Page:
Ensure your equipment is thoroughly dry before you use it again.
Consider bringing duplicate sets of equipment if you haven’t got time to dry it out
Do you have enough cleaning equipment and water with you?
Consider whether you need to take any extra specialist disinfectant with you
Is your vehicle and/or machinery clean?
Ensure you have a plan to deal with any waste material and that you are sourcing your materials from a reputable source.
Think about how you can dispose safely of any soil, vegetation or material you are taking away from site
Are your materials (e.g. trees, plants, rubble) coming from a responsible and biosecure source?
If you are using contractors, ensure biosecurity measures are in place for them too.
Do contractors follow a biosecurity protocol?
Is their plant and machinery safe and free from contamination?
Will they be able to clean their equipment?
Can they minimise their off-road access, to avoid muddy tracks?
Once you have planned your visit to site it is important to ensure you are conducting any biosecurity measures on site at the end of your task before leaving.
Check Clean Dry is a national biosecurity campaign which has a simple but effective underlying message to help stop the spread of invasive non-native species – clean your boots and equipment before leaving/in between sites.
When working/visiting a site, make sure you check, clean and dry your clothing, equipment, footwear and vehicles:
Check your clothes and equipment for plants and animals. Pay particular attention to damp or hard to inspect areas.
Do this before entering a site, as well as before you leave it.
For a site that contains disease or hard-to-see propagules, an adequate check might be impossible. In this case, consider disinfection, or whether the need to do the work outweighs the risk.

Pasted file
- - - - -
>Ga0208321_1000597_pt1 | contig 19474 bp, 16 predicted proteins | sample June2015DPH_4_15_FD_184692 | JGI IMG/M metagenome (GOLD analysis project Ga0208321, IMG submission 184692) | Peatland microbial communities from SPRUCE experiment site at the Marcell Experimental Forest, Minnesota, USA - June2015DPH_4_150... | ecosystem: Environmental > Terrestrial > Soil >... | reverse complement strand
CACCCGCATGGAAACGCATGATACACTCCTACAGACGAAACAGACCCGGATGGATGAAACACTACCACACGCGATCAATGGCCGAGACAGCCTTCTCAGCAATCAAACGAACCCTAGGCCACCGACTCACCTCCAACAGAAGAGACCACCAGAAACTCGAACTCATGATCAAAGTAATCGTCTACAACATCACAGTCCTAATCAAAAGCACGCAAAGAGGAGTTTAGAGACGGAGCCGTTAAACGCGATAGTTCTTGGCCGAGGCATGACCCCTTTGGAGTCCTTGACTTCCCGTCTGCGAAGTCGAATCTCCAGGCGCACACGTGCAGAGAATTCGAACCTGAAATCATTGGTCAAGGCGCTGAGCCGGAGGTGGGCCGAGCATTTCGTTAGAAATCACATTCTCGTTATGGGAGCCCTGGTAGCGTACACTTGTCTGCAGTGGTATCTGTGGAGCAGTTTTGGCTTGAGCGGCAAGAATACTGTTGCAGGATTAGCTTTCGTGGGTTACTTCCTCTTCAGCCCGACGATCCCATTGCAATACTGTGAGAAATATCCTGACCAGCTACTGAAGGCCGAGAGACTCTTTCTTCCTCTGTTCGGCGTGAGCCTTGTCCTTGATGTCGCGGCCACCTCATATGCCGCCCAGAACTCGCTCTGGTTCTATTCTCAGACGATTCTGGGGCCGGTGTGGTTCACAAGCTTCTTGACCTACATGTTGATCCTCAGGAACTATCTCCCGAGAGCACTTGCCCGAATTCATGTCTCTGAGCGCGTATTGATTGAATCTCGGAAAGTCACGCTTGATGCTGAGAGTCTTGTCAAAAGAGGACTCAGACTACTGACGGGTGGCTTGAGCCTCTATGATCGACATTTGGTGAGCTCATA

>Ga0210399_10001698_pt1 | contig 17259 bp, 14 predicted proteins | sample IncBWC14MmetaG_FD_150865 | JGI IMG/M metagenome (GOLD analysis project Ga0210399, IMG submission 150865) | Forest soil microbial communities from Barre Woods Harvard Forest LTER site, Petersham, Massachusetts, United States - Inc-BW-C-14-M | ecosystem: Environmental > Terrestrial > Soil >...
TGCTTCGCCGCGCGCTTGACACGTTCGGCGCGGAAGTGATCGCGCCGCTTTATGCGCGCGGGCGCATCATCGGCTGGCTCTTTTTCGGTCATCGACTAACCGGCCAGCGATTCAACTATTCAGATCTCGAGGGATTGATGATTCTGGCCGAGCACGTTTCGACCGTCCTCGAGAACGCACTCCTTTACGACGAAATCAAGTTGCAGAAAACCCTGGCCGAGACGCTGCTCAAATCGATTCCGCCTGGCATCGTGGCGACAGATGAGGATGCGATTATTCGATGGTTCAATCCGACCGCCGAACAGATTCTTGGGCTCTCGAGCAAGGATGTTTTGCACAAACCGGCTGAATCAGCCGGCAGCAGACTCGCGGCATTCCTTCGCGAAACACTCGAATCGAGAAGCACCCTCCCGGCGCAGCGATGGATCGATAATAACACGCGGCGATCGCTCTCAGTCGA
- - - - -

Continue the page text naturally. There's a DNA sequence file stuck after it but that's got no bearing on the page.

Clean everything thoroughly. Use hot water where possible (45C) and soak for 15 minutes.
Make it as easy as possible for staff, contractors and public to clean equipment, clothing and vehicles. For example, consider setting up cleaning stations at site access points.
When visiting a site, try to select access points that are clean (not muddy) and free from invasive species. Try to restrict vehicle access and parking to areas of hard standing.
You should clean anything that could carry invasive species on every site, every time, even if there are no known invasive species. Disinfectants have a limited impact against invasive species, but may be required if disease is suspected.
Dry everything – some species can live for days in moist conditions, but drying will kill INNS animals and plants.
Equipment may need drying after use in many environments, such as woodland where spores are present, not just aquatic environments. Any indoor space that offers a warm dry environment with good air circulation can be made into a drying room.
Drying for as long as possible is the most effective way to limit the spread of invasive species. As a minimum, equipment should be left to dry for 48 hours.